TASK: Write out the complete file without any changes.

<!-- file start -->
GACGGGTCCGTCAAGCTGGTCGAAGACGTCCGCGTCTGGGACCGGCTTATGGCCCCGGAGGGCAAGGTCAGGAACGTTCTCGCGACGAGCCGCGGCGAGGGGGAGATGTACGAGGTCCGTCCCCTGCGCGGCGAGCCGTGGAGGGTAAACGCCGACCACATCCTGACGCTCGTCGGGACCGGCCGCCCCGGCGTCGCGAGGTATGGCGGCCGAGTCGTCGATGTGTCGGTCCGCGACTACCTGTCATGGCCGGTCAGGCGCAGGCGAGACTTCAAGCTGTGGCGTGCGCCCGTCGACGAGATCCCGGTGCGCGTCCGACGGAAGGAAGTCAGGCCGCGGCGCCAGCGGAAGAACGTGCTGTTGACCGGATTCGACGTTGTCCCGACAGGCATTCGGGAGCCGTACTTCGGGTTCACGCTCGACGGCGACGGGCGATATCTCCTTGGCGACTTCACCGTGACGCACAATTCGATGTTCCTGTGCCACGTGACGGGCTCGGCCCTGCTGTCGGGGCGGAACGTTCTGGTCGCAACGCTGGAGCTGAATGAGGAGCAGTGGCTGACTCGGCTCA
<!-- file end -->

GACGGGTCCGTCAAGCTGGTCGAAGACGTCCGCGTCTGGGACCGGCTTATGGCCCCGGAGGGCAAGGTCAGGAACGTTCTCGCGACGAGCCGCGGCGAGGGGGAGATGTACGAGGTCCGTCCCCTGCGCGGCGAGCCGTGGAGGGTAAACGCCGACCACATCCTGACGCTCGTCGGGACCGGCCGCCCCGGCGTCGCGAGGTATGGCGGCCGAGTCGTCGATGTGTCGGTCCGCGACTACCTGTCATGGCCGGTCAGGCGCAGGCGAGACTTCAAGCTGTGGCGTGCGCCCGTCGACGAGATCCCGGTGCGCGTCCGACGGAAGGAAGTCAGGCCGCGGCGCCAGCGGAAGAACGTGCTGTTGACCGGATTCGACGTTGTCCCGACAGGCATTCGGGAGCCGTACTTCGGGTTCACGCTCGACGGCGACGGGCGATATCTCCTTGGCGACTTCACCGTGACGCACAATTCGATGTTCCTGTGCCACGTGACGGGCTCGGCCCTGCTGTCGGGGCGGAACGTTCTGGTCGCAACGCTGGAGCTGAATGAGGAGCAGTGGCTGACTCGGCTCA